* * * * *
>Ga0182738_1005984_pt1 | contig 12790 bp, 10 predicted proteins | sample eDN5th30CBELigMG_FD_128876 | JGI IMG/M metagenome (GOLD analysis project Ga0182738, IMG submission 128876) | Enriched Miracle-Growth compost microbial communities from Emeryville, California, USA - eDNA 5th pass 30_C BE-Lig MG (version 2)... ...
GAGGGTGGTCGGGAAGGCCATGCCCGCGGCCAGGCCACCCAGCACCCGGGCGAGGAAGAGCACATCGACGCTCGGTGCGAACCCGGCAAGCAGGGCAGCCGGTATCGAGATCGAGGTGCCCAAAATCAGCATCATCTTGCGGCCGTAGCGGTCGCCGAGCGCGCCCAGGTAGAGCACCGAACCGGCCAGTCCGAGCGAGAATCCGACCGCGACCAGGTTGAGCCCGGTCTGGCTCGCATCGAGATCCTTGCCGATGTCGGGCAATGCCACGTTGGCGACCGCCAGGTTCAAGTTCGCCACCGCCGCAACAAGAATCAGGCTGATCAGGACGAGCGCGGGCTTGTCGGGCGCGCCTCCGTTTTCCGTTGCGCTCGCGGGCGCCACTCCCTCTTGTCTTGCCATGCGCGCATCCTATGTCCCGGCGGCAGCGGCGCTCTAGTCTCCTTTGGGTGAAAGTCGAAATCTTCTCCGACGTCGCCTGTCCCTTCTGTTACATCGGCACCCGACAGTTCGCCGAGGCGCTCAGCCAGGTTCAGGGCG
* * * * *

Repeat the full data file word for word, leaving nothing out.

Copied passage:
>Ga0182738_1005984_pt1 | contig 12790 bp, 10 predicted proteins | sample eDN5th30CBELigMG_FD_128876 | JGI IMG/M metagenome (GOLD analysis project Ga0182738, IMG submission 128876) | Enriched Miracle-Growth compost microbial communities from Emeryville, California, USA - eDNA 5th pass 30_C BE-Lig MG (version 2)... ...
GAGGGTGGTCGGGAAGGCCATGCCCGCGGCCAGGCCACCCAGCACCCGGGCGAGGAAGAGCACATCGACGCTCGGTGCGAACCCGGCAAGCAGGGCAGCCGGTATCGAGATCGAGGTGCCCAAAATCAGCATCATCTTGCGGCCGTAGCGGTCGCCGAGCGCGCCCAGGTAGAGCACCGAACCGGCCAGTCCGAGCGAGAATCCGACCGCGACCAGGTTGAGCCCGGTCTGGCTCGCATCGAGATCCTTGCCGATGTCGGGCAATGCCACGTTGGCGACCGCCAGGTTCAAGTTCGCCACCGCCGCAACAAGAATCAGGCTGATCAGGACGAGCGCGGGCTTGTCGGGCGCGCCTCCGTTTTCCGTTGCGCTCGCGGGCGCCACTCCCTCTTGTCTTGCCATGCGCGCATCCTATGTCCCGGCGGCAGCGGCGCTCTAGTCTCCTTTGGGTGAAAGTCGAAATCTTCTCCGACGTCGCCTGTCCCTTCTGTTACATCGGCACCCGACAGTTCGCCGAGGCGCTCAGCCAGGTTCAGGGCG